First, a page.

Wigmore Hall

Music in the Christmas countdown…

Christmas Day afternoon at South Norwood Lake

Christmas Day afternoon at South Norwood Lake

In the middle of November the days off at Christmas seem to take ages to arrive; in the middle weeks of December there seems to be no time at all as they career towards us. And then they appear to be over in a flash – or, perhaps, a haze – of social activity. By which I mean to own up to not having written up a couple of good musical events in those hectic pre-festive weeks.

One, in particular, was better than good: it was absolutely in a category where only superlatives will do. The last night of Tristan und Isolde at Covent Garden was the sort of performance that stays with you for a very long time, in fact I strongly suspect it is unlikely to be surpassed for its singing in my future opera-going. We had seen the first night, which was something wonderful, but by the end of the run the performance had cohered into something which was nothing short of transcendent.   (more…)

Winter’s icy blast at the Wigmore

Snowy Path (Krakow, Poland)

On Saturday, I attended an interesting study day at the Wigmore Hall, entitled Capturing a Moment: the Art of Photographing Music and based around the fantastic career of Clive Barda. If you have anything at all to do with classical music and opera, you’ve seen Barda’s work: he’s probably the foremost photographer of musicians, both on stage (for formal rehearsal photographs, for example) and off stage.

He was charmingly straightforward as he talked about the interpersonal – as opposed to technical – aspects of his photographic art. A film retrospective, directed by Philippe Monnet, was part of the day and I highly recommend it to anyone interested in music and opera.  There’s a Youtube trailer that’s certainly worth a couple of minutes of anyone’s time:

One slight snag with the day was that the Wigmore was a little chilly, which led to an idle speculation that the cold desolation of the previous night’s winter’s journey had somehow lingered into the Saturday. Friday night had seen the second of Simon Keenlyside’s Winterreise performances, with Emmanuel Ax accompanying. It was astounding in its intensity and raw power.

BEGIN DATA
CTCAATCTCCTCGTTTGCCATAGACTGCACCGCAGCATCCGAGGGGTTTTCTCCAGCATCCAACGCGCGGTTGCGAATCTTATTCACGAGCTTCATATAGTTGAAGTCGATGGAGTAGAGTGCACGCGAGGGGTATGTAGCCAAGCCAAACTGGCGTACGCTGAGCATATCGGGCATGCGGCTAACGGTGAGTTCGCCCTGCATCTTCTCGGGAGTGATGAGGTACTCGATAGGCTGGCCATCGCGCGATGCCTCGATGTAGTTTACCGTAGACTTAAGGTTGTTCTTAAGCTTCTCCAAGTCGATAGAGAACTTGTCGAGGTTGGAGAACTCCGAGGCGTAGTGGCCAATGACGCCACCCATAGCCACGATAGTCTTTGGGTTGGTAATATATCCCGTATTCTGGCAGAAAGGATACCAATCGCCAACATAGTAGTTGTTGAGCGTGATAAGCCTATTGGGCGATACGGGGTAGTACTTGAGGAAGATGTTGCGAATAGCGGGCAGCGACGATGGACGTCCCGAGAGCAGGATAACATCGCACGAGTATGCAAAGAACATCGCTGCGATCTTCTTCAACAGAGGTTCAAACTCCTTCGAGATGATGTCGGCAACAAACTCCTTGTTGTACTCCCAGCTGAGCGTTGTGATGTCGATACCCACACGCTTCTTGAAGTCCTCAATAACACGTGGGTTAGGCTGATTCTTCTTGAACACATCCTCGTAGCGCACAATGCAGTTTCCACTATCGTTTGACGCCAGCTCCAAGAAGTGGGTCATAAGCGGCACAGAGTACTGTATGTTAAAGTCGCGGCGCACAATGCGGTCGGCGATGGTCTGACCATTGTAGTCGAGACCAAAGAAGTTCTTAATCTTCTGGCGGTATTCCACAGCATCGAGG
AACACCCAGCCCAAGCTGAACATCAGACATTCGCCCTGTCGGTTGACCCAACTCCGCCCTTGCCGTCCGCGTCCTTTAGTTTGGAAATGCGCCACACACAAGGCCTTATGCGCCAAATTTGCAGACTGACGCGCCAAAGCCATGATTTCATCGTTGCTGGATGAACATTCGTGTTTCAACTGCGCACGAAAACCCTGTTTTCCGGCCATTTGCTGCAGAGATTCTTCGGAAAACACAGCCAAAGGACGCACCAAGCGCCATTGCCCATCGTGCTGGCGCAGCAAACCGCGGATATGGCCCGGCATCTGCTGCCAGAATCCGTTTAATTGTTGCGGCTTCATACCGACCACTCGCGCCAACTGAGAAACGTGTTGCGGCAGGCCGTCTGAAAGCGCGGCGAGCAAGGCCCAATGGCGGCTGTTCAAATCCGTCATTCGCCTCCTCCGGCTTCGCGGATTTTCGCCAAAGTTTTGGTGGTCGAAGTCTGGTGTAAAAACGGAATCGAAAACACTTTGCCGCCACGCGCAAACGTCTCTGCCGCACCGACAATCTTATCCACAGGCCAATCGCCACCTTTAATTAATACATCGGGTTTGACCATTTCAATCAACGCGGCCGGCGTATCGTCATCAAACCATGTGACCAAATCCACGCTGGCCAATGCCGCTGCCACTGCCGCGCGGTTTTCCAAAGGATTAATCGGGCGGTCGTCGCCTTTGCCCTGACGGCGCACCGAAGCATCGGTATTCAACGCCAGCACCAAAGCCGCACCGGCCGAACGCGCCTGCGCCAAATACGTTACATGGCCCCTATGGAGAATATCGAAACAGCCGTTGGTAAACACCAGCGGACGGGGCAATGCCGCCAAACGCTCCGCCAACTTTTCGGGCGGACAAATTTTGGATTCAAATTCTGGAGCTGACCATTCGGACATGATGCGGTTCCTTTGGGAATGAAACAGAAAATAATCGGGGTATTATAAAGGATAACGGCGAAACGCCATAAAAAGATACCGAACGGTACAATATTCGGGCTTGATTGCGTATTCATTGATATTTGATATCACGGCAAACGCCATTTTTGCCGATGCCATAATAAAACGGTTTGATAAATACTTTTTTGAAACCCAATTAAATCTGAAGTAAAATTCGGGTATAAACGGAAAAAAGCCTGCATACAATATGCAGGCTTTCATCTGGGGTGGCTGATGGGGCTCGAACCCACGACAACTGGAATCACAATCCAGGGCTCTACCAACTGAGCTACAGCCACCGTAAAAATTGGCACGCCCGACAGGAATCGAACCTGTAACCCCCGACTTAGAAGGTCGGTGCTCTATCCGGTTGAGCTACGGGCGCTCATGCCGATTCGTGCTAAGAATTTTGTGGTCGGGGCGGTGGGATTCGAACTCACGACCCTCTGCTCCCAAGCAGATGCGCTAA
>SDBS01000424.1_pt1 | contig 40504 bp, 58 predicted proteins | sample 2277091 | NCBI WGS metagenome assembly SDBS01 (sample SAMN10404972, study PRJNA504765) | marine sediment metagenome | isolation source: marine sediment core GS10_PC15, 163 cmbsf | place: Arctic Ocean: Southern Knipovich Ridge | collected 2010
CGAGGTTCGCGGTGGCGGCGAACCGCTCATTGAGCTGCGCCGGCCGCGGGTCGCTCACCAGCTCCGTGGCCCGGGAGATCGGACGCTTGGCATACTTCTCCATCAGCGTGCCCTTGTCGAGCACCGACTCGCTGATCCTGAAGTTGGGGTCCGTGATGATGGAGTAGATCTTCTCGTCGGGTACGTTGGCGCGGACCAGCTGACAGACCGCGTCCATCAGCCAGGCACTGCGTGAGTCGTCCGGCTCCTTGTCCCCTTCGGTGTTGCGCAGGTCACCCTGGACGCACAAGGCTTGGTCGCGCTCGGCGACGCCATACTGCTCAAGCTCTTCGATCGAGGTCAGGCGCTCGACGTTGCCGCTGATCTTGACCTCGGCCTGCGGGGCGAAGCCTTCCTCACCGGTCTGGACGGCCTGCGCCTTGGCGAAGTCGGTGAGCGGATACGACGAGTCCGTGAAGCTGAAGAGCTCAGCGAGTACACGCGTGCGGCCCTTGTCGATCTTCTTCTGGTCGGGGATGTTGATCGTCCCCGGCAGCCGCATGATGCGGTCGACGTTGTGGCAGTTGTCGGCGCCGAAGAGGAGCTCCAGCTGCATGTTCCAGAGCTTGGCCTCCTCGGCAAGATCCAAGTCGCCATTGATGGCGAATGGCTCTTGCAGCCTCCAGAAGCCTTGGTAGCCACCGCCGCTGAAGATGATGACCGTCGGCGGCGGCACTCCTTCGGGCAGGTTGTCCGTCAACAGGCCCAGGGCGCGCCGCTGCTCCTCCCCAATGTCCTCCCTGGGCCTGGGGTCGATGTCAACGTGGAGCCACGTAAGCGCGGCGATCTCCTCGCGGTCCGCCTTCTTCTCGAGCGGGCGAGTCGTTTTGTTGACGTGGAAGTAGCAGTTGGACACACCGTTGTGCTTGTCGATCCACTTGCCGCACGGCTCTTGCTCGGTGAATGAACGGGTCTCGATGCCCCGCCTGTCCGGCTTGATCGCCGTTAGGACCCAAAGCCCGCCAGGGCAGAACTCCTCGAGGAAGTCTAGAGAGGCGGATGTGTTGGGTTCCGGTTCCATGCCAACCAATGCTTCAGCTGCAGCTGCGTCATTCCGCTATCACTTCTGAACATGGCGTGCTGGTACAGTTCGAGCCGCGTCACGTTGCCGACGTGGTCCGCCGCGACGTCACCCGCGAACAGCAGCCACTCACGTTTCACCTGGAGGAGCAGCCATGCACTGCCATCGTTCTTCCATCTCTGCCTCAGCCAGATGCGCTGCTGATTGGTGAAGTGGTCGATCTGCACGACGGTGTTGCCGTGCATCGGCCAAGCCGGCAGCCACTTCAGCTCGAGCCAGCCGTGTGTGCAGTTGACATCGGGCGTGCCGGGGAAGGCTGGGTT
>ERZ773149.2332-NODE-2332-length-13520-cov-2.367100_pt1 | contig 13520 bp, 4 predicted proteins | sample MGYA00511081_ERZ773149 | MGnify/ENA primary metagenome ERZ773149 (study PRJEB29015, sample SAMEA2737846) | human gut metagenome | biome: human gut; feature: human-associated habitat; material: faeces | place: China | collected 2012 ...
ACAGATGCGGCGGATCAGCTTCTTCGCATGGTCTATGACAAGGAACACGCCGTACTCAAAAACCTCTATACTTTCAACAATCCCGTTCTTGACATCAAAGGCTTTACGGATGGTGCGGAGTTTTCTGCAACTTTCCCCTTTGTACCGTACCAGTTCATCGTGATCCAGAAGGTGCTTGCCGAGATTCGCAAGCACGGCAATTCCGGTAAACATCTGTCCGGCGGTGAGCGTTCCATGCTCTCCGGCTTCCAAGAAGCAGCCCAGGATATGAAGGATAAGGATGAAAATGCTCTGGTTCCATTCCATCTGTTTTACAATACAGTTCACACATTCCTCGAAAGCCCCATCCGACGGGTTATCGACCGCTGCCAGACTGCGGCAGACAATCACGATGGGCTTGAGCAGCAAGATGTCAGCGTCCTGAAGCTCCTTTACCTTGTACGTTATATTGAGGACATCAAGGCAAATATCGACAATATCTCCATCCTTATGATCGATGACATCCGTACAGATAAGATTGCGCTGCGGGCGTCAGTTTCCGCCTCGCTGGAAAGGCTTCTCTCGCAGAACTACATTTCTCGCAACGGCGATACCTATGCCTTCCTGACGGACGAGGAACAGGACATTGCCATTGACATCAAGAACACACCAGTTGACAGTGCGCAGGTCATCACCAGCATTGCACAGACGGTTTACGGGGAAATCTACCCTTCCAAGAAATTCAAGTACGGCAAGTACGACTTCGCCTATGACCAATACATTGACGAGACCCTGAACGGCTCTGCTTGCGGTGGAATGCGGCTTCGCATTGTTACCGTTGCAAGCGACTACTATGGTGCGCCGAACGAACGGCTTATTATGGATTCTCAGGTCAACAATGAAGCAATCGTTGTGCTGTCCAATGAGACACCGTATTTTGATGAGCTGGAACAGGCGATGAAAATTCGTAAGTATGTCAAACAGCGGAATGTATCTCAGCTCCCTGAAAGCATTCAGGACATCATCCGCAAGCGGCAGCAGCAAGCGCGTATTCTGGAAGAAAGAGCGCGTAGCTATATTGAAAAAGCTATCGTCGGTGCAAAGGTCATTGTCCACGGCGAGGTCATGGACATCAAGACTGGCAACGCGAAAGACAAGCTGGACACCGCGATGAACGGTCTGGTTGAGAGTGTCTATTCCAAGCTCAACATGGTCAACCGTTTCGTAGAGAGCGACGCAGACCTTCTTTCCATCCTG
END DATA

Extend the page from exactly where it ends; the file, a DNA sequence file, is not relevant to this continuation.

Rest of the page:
1840: a year of contrasts

Last night was, originally, to have been La Fille du Régiment at Covent Garden. However, when we got lucky with tickets for the Christian Gerhaher recital at Wigmore Hall, La Fille had to go – well, in fact we moved to last Sunday’s matinee. The contrast between the two was marked, to be sure. It’s a bit difficult to think back on Fille with Gerhaher’s glorious, and resolutely serious, Schumann still fresh in my ears. (more…)

Reasons to be cheerful

Catching up on the last four performances I’ve attended (on the past two weekends), allows for a pleasant – if brief – celebratory post. (more…)

Anna Caterina Antonacci at the Wigmore

Having just completed the incredibly frustrating process of attempting to book this year’s Proms, I needed to calm myself with recollections of an excellent concert at the Wigmore Hall on Thursday, when Anna Caterina Antonacci was joined by pianist Donald Sulzen and the Heath Quartet for an interestingly varied concert. (more…)

Joyce does the Wigmore

Friday’s recital by Joyce DiDonato, with David Zobel at the piano, was a thoroughly uplifting affair, though by no means straightforward repertoire.

Themed around Venice, we were treated to two arias by Vivaldi, some Fauré, a couple of Schumanns and a Schubert, a dash of Rossini, some Hahn, and songs by a composer previously unknown to me, Michael Head. Joyce was on tremendous form, but it wasn’t her typically secure coloratura that impressed, but the stunning legato lines and vivid characterisations. To be particularly singled out would be the second of the Hahn settings (Five Songs from Venezia: La barcheta), each verse ending with a vocalise of heart-stopping, tear-inducing beauty, and La regatta Veneziana by Rossini, with tremendous panache brought to the presentation of the alternately saucy and coy heroine. (more…)

A concert to heal the soul

After a somewhat trying day in which we discovered someone had nicked some of the lead flashing from the side of our house, the evening’s Wigmore Hall concert was a much needed dose of humanity.

The Nash Ensemble’s programme included the Siegfried Idyll, Mozart’s String Quintet in C Major (K515), and the usual excerpts from Strauss’s Capriccio, performed by the ensemble with Felicity Lott. It was a wonderful evening, going some way to restoring a semblance of peace of mind. (more…)